February 24th, 2012
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Until recently, those who wanted to search the Internet but didn’t want to have Google tracking their activities could use Scroogle. Now that owner Daniel Brandt has taken the site offline permanently, searchers deeply concerned about privacy must look elsewhere.
Barry Schwartz covered the full story of Scroogle’s closing for Search Engine Land. Here’s the short version: about a week ago, Google began blocking the site. The privacy search engine, online since 2003, worked by “scraping” Google’s results without passing along any identifiable information or keeping any itself – thus giving users a measure of privacy they lacked when searching directly at Google itself. Getting blocked in this way might not have killed Scroogle so quickly, but the site also fell victim to a stream of distributed denial of service attacks that started back in December.
With Scroogle gone forever, where can a privacy-conscious searcher go to find what she’s looking for without giving away who she is? Fortunately, there are other options. Matt McGee provides a short list. I wish I could say that you can expect it to grow longer, but I’m not convinced; it seems as if search privacy has become a minor issue for most of us.
The best-known privacy-focused search engine is DuckDuckGo. Founded three years ago by Gabriel weinberg and self-funded until October of last year, DuckDuckGo bluntly states on its privacy page that it does not collect or share personal information. Period. To help shed light on this problem, the search engine launched DontTrackUs, which shows how Google tracks searchers – and what happens as a result of Google tracking. Thought of in some circles as “the little search engine that could,” DDG recently enjoyed its first million-search day.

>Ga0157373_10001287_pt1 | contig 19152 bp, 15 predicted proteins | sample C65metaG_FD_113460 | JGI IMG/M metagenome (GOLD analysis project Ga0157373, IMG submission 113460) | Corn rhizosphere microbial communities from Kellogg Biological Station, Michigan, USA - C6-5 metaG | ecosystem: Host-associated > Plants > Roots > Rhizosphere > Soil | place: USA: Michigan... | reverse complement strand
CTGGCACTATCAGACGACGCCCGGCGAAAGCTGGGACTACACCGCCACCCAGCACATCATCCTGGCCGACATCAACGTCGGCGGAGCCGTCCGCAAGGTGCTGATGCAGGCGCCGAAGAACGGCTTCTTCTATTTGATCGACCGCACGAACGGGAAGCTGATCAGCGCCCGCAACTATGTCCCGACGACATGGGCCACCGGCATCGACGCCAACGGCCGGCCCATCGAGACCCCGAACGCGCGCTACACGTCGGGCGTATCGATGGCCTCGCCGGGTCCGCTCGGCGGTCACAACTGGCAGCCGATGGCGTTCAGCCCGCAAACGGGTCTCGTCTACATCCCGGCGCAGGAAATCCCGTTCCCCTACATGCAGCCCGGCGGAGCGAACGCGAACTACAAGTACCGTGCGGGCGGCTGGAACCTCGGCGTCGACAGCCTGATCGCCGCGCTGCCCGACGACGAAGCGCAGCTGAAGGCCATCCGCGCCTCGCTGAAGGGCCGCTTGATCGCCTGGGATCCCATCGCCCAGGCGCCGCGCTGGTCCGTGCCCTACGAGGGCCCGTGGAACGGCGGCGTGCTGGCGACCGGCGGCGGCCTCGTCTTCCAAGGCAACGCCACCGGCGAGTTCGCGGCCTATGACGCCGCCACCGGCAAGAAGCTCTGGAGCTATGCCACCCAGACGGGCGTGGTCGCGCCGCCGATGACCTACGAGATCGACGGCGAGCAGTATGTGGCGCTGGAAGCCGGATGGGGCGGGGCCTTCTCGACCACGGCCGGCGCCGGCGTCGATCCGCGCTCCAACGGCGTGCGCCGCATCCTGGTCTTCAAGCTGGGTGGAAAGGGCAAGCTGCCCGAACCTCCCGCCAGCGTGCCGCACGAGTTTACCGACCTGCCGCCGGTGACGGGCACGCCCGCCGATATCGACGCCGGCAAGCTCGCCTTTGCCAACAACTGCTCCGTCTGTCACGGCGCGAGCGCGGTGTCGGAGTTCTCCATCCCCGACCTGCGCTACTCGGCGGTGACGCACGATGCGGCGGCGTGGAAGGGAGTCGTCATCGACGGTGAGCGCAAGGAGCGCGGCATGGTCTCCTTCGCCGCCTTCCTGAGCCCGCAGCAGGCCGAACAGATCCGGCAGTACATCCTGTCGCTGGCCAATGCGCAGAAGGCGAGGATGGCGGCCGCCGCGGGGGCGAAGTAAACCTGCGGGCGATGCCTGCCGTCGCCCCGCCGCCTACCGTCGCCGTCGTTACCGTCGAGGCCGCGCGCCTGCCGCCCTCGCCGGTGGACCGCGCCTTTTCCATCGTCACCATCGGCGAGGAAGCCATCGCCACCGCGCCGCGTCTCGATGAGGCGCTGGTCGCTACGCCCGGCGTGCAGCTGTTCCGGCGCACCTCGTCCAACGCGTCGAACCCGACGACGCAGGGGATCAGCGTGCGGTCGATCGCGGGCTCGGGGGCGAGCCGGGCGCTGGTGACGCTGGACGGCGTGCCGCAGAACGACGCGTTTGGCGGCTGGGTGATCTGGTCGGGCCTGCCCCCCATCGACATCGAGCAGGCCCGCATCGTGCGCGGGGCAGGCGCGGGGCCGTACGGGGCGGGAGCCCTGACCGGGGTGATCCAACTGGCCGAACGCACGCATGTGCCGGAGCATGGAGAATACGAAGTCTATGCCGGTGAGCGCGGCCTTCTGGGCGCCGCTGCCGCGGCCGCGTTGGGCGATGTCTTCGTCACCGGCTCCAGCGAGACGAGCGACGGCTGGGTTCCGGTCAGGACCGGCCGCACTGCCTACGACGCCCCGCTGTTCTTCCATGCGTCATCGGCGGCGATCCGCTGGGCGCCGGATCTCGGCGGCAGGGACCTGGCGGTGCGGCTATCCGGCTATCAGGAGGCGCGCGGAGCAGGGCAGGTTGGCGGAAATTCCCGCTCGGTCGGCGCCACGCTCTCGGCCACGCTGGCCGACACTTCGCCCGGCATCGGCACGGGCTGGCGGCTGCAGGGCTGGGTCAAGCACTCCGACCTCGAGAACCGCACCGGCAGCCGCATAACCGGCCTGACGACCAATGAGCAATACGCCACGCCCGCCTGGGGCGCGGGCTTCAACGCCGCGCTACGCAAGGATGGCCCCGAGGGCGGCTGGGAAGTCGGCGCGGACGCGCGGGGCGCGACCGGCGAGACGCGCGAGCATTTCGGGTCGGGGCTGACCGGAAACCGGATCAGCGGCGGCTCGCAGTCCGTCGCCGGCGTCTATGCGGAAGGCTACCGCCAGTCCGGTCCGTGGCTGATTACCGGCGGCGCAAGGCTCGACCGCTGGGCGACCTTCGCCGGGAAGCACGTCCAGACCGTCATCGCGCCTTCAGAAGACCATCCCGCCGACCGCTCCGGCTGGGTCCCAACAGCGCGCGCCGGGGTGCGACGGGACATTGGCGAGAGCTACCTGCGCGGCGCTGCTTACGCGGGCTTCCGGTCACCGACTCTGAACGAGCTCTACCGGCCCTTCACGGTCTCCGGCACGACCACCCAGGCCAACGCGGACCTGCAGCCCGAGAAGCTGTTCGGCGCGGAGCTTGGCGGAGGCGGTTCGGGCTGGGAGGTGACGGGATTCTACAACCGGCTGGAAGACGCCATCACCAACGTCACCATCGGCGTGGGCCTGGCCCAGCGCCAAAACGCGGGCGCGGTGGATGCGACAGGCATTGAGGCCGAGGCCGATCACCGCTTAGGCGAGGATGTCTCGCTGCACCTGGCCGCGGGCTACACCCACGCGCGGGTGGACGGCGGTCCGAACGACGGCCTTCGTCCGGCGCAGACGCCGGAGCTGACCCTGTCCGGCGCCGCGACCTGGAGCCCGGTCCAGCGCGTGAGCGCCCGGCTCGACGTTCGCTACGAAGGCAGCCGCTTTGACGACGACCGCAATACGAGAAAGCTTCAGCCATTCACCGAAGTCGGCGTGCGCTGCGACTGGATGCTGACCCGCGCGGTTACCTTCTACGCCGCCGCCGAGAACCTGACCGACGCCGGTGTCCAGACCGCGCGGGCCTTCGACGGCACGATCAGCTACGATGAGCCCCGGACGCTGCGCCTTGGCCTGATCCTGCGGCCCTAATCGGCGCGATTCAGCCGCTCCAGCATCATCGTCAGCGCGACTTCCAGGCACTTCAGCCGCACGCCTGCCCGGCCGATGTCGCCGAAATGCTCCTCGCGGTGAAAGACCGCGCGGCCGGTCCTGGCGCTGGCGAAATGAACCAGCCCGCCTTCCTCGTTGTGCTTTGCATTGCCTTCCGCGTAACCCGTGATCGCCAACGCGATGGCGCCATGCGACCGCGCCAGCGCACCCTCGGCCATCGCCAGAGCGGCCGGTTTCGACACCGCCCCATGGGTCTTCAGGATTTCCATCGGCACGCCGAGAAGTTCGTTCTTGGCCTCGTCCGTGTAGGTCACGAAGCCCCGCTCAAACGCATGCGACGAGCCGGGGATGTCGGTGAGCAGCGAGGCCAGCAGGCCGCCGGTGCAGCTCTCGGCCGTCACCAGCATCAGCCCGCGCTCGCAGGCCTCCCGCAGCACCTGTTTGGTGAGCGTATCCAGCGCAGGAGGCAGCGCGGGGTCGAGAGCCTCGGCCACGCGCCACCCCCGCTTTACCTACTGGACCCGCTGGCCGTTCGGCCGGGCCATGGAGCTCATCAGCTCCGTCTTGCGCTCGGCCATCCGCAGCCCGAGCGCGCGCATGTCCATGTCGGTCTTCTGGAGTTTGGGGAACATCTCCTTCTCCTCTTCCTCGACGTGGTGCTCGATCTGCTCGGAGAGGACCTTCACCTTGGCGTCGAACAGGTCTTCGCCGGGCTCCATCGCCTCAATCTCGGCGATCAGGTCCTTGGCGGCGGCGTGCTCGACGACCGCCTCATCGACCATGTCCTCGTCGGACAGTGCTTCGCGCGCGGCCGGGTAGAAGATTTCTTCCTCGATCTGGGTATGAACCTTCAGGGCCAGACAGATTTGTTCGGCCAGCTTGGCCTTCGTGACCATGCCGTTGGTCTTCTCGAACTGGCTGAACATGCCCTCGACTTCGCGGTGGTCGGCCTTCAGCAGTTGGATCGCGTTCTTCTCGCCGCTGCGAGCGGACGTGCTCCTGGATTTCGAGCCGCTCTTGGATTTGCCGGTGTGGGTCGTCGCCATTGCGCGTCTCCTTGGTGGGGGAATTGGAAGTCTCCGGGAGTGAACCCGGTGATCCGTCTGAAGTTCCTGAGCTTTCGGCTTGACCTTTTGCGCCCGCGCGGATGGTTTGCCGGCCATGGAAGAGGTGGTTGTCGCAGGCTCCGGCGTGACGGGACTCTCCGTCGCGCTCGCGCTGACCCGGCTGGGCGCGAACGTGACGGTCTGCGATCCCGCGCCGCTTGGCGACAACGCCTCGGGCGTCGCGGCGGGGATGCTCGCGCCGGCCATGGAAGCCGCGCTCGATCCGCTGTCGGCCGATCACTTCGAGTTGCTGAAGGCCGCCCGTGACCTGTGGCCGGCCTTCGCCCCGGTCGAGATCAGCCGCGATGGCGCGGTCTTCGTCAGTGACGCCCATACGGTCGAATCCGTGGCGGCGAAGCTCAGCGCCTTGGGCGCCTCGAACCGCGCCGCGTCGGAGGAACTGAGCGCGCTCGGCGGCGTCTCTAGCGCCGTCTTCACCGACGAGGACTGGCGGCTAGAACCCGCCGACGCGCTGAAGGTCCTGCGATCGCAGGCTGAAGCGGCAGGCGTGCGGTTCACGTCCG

Yippy bills itself as a “family friendly” portal site. Yippy states on its privacy page that it never requires personally identifiable information, and never seeks it out “unless you request a Yippy Service where that information is required.” It’s intended to be an anonymous service. It does collect “limited not-personally identifying information that your browser makes available.” It does explicitly state that it won’t sell users’ personal information to advertisers for profit. Users outside the U.S. “are subject to forms of minimal tracking” as required from their countries of origin.